The North Carolina Republican Party would prefer it if people didn’t discuss the anti-LGBTQ law it passed, House Bill 2 (HB2), which has cost the state thousands of jobs and millions on lost revenue. Even most Republican lawmakers are now privately, if not publicly, admitting that it was a political overreach that backfired and that they wish it had never been passed.
The Charlotte Observer hosted a forum on HB2 on Wednesday night, over the objections of the NC GOP, who filed an elections board complaint against them and others who planned the event, alleging it would serve as an “infomercial” for Democratic gubernatorial candidate Roy Cooper.
The forum was sponsored by Charlotte-area marketing firm Red Ventures, and included gay and transgender advocates as well as former Republican Charlotte mayor Richard Vinroot and Mitch Kokai of the John Locke Foundation, a conservative think tank.
“In a complaint filed Tuesday, the state GOP is asking the North Carolina elections board to launch an investigation and force the cancellation of the forum,” The Charlotte Observer reports. “The elections board has notified Cooper’s campaign and the state Democratic party that they have until 3 p.m. on Thursday to respond.”
The complaint argues that the event’s “proximity in time to the general election and its focus on an issue repeatedly raised by the democrat party and Roy Cooper belies the true purpose and motivation behind the event.”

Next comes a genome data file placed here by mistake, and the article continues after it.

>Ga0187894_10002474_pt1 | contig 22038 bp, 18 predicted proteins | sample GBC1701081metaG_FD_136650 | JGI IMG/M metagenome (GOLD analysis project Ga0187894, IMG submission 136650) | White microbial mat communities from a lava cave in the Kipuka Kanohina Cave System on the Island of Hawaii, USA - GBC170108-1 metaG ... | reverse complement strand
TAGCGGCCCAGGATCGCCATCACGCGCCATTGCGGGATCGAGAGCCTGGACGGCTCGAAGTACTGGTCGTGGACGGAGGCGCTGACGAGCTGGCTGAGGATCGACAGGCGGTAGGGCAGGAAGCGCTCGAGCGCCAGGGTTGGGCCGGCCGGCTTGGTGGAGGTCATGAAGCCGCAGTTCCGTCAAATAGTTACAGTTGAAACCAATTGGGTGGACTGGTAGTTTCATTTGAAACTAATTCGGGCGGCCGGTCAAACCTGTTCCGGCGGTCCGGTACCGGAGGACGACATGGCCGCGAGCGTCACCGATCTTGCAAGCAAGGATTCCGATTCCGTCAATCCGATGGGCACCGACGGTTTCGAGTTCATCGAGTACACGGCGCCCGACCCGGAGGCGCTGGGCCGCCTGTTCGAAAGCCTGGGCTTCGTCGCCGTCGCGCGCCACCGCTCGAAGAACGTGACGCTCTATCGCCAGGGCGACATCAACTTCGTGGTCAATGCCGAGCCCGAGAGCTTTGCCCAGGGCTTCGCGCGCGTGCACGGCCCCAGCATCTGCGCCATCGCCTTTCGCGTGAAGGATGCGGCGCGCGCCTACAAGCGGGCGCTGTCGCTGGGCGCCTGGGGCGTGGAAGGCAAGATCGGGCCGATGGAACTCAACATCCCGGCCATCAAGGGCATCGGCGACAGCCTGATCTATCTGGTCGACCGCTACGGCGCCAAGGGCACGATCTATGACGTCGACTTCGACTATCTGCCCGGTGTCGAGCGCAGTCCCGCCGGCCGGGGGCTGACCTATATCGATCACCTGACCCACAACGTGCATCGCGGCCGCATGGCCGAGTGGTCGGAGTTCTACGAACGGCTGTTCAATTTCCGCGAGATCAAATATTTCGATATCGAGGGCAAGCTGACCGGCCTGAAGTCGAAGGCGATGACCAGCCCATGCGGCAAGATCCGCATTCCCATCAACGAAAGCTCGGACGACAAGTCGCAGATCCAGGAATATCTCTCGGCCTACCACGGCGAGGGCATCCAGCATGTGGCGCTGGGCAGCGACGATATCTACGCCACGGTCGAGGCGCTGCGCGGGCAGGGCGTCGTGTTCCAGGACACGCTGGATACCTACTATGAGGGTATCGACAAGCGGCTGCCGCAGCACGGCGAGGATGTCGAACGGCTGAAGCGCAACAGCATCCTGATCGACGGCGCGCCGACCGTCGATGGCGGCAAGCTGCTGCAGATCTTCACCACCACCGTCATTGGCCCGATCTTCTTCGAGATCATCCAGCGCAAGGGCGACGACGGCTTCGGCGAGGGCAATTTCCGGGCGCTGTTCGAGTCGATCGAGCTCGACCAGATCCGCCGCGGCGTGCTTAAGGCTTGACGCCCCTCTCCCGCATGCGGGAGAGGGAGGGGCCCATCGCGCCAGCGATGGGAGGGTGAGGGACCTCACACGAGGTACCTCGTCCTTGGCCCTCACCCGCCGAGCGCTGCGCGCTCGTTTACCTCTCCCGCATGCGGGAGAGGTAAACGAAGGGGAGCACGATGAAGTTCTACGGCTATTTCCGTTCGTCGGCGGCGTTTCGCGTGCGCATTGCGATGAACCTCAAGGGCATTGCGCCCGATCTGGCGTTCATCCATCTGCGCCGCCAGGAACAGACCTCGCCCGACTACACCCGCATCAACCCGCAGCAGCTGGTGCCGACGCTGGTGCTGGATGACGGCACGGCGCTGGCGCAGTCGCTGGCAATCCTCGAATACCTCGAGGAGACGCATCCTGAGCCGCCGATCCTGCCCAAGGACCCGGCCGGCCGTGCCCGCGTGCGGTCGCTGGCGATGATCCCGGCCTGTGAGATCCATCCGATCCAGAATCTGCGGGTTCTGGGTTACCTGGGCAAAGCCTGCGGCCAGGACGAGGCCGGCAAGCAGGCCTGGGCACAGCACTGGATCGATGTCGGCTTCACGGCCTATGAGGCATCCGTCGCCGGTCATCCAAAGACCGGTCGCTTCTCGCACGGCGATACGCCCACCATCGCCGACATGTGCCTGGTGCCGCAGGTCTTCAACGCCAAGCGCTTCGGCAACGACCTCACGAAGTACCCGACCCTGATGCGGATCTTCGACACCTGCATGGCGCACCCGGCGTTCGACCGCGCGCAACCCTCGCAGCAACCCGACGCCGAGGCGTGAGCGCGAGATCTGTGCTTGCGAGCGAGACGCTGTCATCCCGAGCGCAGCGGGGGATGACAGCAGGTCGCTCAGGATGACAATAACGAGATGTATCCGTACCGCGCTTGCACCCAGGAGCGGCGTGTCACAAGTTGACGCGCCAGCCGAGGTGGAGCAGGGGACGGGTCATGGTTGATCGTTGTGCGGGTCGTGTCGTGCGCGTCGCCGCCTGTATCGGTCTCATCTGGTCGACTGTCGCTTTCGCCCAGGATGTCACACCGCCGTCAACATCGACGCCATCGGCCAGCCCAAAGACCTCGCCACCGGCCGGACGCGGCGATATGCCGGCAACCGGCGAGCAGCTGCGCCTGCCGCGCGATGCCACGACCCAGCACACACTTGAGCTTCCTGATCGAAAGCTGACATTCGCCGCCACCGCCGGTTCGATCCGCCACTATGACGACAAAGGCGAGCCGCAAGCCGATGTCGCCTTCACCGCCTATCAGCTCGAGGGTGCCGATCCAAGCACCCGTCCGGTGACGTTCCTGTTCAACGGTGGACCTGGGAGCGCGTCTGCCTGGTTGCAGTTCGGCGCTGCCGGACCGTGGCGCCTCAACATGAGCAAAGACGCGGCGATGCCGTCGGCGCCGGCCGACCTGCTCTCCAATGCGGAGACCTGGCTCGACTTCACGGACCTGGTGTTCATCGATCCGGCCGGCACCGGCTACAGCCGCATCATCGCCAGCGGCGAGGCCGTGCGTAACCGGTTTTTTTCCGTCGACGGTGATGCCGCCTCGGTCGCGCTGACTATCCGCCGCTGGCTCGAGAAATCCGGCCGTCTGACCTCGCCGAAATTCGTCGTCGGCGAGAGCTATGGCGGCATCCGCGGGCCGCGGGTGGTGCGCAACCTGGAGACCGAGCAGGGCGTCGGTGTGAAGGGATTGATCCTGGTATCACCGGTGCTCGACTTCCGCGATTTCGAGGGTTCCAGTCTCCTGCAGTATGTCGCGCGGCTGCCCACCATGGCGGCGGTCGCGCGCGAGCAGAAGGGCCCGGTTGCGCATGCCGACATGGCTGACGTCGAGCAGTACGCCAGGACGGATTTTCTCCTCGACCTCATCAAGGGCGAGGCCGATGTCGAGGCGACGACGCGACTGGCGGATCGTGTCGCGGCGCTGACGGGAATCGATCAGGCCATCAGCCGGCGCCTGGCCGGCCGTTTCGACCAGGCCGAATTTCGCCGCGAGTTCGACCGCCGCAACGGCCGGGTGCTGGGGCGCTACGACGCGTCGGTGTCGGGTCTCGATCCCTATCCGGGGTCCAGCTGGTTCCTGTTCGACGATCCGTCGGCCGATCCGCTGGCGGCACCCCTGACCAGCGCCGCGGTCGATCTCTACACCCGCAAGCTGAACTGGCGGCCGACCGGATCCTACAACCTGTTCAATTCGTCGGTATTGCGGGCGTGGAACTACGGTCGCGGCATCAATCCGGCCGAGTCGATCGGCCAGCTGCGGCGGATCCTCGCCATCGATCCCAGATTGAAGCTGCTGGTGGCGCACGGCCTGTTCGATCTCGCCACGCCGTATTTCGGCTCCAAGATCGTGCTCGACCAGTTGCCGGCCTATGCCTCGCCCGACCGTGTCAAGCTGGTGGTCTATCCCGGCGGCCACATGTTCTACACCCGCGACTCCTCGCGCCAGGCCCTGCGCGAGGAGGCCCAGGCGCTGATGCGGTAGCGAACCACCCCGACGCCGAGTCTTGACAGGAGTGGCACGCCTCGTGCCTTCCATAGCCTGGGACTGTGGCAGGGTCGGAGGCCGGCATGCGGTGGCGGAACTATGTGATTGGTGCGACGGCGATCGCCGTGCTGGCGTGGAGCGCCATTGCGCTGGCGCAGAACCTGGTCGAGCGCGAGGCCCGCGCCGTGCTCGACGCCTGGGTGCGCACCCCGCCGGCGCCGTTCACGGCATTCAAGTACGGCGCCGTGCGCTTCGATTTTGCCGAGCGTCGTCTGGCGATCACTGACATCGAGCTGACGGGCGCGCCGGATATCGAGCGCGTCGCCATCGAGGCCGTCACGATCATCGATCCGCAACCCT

Republican Gov. Pat McCrory signed the bill into law. His opponent, Cooper, is opposed to it and has refused to defend it in court.
Red Ventures CEO Ric Elias has stated his opposition to HB2 as well, which invalidated nondiscrimination ordinances across the state and requires trans people to use the bathrooms and locker rooms matching the gender on their birth certificates in government owned buildings. He has said that the law threatens the company’s plans to expand in the state.
The complaint notes that Elias and his wife, Brenda, have contributed $20,400 to Cooper’s campaign during the 2016 primary and general election cycles. Elias also gave $1,000 to McCrory, which is not mentioned in the complaint. It also says Elias has given his employees time off to vote, “ostensibly, to vote for Roy Cooper and other democratic (sic) candidates.”
The newspaper’s editorial board has endorsed Cooper, having endorsed McCrory in the past.
“It’s ludicrous to suggest that this is anything other than a forum to help voters,” The Charlotte Observer‘s Executive Editor Rick Thames said, noting the content of the forum was determined by the newsroom, with no input from Red Ventures.
“We’ve made every effort possible to make this a forum that represents all views,” Thames added.
Watch the forum the GOP didn’t want you to see below.